Resolve to make each school year better than the last.
It is that time of year again: teachers are decorating their classrooms, parents are shopping for school supplies, and students are enjoying the last few days of summer vacation. The new school year is about to start. What are you going to do to make this a great year?
Back-to-school season is even more stressful when your child shares two homes. Your child’s education is tough enough already–meeting teachers, tracking homework, signing and filling out permission forms, keeping track of extracurricular activities–without having to deal with the extra chores involved in split custody. Here are a few tips to get your child’s school year off to a good start–
1. Keep a positive attitude. Your child may be reluctant for the summer to end and for the back-and-forth of regular visitation to resume. When you keep a positive attitude, it makes it easier for your child to make the adjustment. Your child will feed off of your emotions. Don’t let them sense that you are uneasy about your ex-spouse’s visits. Instead, help your child to look forward to spending time with their other parent.
Most of the family law cases involving grandparents fit into one of two categories: grandparent visitation and grandparent custody. Grandparent visitation is when a grandparent seeks court-ordered visitation time with a grandchild. Grandparent custody is when grandparents seek physical custody of a grandchild; that is, when a grandparent seeks to become the primary person responsible for the physical safety and emotional welfare of the grandchild. Today’s post will deal with the subject of grandparent visitation. I will take up the issue of grandparent custody in the future. Continue reading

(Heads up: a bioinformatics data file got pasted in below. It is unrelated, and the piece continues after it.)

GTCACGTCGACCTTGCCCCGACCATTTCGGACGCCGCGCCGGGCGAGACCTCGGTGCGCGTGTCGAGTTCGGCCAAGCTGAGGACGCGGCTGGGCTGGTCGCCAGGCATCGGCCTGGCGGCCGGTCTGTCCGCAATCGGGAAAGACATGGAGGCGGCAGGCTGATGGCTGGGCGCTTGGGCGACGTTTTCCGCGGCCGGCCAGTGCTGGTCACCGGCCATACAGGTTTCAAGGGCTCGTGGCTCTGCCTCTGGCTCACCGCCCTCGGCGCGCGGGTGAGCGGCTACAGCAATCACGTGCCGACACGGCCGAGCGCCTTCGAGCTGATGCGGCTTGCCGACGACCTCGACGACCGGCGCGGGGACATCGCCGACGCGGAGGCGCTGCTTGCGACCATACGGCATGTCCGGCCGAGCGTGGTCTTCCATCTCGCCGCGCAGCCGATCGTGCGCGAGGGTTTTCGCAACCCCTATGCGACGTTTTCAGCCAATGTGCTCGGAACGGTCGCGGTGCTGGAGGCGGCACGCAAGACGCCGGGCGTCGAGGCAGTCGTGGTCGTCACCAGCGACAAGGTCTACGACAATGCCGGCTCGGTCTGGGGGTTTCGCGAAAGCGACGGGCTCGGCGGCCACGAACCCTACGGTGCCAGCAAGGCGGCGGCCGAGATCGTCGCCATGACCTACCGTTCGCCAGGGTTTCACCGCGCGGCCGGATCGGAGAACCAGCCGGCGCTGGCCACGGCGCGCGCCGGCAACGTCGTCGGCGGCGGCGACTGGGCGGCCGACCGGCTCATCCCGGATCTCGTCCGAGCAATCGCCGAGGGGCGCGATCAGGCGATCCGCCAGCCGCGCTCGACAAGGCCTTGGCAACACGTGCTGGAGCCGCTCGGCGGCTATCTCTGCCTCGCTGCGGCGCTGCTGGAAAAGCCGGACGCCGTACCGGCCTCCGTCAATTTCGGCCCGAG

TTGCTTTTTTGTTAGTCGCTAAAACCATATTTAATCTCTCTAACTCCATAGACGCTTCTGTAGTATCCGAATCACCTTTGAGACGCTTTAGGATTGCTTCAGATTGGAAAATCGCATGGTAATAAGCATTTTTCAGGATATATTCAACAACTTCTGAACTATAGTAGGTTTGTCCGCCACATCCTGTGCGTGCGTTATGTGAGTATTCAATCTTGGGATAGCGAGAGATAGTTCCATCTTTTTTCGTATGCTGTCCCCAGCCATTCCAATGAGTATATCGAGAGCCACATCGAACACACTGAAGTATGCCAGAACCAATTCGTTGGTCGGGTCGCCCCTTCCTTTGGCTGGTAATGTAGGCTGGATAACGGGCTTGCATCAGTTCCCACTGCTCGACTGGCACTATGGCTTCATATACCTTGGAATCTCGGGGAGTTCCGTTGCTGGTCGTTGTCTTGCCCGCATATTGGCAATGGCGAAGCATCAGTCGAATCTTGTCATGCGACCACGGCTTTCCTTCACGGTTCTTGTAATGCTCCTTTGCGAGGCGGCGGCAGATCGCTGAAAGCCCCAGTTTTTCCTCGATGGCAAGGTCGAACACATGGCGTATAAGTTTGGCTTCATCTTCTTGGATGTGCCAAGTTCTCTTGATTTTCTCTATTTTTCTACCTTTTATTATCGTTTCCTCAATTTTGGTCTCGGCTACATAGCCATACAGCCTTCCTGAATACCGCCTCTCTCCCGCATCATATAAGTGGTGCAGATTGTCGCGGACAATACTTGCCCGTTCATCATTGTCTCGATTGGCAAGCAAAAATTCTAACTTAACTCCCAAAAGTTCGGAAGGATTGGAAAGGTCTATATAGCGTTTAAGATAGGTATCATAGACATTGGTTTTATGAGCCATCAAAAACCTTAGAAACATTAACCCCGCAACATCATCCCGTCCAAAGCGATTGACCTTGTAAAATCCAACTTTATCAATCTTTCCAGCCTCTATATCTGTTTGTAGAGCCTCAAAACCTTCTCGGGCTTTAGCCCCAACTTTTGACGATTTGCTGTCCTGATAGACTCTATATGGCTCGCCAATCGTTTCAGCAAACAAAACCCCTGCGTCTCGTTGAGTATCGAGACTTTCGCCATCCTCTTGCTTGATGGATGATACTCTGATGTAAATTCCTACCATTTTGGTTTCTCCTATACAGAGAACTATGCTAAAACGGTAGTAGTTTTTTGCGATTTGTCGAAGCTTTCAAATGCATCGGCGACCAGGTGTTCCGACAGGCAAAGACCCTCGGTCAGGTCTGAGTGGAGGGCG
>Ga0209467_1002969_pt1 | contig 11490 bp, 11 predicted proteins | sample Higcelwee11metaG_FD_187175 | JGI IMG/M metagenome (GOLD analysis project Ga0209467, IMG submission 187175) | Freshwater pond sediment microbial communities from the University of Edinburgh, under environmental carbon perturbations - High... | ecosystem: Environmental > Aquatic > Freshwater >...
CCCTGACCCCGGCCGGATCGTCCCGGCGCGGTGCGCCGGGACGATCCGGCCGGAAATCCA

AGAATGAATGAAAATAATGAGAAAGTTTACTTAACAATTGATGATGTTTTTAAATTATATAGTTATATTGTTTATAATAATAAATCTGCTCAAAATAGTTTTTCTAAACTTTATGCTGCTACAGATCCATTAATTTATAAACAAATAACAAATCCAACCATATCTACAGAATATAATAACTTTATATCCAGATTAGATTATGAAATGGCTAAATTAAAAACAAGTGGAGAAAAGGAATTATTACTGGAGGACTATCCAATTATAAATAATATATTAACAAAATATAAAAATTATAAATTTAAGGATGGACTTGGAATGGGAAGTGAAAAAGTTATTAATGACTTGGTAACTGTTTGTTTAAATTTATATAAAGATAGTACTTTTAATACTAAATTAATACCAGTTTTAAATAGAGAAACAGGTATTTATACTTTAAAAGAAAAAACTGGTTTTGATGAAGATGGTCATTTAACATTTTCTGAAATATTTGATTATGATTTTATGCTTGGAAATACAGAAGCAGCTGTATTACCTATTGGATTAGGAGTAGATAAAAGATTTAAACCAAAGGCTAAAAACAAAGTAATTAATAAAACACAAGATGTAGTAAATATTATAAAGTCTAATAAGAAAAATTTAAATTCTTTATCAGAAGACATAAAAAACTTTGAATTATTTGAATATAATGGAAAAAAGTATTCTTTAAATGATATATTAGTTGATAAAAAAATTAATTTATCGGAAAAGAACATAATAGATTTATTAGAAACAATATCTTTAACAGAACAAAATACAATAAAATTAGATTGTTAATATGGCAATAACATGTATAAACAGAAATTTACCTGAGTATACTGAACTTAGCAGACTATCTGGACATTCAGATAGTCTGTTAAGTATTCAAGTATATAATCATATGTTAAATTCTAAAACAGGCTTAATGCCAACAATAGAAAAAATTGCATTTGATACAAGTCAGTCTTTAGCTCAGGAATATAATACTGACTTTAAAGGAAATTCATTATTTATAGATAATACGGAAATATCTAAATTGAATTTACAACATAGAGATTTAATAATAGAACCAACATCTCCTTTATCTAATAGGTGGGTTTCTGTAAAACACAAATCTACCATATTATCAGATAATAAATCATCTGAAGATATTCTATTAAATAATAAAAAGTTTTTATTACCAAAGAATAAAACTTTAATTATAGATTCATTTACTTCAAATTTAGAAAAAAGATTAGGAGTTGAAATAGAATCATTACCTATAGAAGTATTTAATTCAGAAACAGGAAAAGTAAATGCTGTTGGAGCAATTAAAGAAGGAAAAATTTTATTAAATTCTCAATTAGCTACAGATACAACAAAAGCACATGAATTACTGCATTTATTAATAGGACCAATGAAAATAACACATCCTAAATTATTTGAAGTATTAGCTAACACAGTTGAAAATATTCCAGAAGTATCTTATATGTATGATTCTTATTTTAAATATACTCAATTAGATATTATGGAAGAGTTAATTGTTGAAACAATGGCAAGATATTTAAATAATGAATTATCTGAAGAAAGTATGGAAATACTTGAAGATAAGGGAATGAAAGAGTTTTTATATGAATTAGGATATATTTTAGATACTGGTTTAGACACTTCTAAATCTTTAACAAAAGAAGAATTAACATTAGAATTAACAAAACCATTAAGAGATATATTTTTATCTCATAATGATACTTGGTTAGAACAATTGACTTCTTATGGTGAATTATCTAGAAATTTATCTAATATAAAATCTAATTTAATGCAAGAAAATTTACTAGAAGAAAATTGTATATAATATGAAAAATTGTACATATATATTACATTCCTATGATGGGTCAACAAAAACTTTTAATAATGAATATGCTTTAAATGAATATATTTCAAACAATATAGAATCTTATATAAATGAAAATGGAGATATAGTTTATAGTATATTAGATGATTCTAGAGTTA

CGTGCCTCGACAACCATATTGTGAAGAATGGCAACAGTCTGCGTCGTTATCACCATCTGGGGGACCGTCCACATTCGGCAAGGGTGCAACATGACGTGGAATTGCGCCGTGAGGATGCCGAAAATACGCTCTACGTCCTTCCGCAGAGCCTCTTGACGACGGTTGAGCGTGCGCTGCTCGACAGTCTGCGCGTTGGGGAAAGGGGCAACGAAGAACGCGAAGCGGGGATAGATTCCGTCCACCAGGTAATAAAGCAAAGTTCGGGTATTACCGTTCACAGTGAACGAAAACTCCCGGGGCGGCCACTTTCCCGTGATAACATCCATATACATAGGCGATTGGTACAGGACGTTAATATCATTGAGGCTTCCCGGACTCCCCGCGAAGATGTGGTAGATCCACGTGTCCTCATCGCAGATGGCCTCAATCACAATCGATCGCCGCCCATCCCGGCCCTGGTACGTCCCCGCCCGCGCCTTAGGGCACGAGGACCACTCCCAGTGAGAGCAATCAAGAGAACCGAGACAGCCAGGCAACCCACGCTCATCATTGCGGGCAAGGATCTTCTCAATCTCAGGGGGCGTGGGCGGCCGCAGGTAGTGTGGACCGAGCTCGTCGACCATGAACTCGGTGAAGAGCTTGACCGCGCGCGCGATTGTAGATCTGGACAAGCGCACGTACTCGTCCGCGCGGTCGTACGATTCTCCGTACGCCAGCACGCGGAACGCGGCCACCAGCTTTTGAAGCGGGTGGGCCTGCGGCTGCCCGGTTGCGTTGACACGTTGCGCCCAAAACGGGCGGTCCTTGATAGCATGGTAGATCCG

A parent may decide where they wish to live upon divorce, but after divorce relocation is more complicated.
Question 1: I am about to get a divorce, and I want to move back home to Texas. Will the court prevent me from moving with my child?
Answer: No. Colorado Law recognizes a parent’s right to decide where they wish to live upon divorce. Unlike some states, whose courts have the power to restrict the residence of a child (and thus a parent) to a particular county or geographic area, Colorado courts have decided that each parent has a constitutional right to live wherever they want. If you want to move to Texas or any other place when the divorce is final, the court will not stop you. What the court will do, however, is allocate parenting time between the parents based upon the best interests of the child. In deciding how much parenting time each parent should have, the court will consider Continue reading
Kirk Garner has offices in Colorado Springs and Woodland Park.
My name is Kirk Garner. I am a lawyer with more than twenty years experience in a wide variety of family law matters, from divorce to child custody, child support to visitation, grandparents’ rights to adoption. I practice law in Colorado Springs and Woodland Park.
I am writing this blog to provide general information to people who are considering or are already engaged in family law litigation in the State of Colorado. I will address various topics related to family law cases; however, not everything will be directly related to litigation. I will provide information to help parents guide their children through the difficult and painful process of separation, divorce, and visitation.
You should be aware that the advice and information provided in this blog does not create an attorney-client relationship. Your comments are not covered by the attorney-client privilege. If you are seeking specific information about the law and facts of your particular case, you should contact an attorney in your area.
If you have a topic that you would like me to discuss, please let me know. If you need further information, contact my office to set up a consultation. I look forward to meeting you and assisting you and your family with all of your family law needs.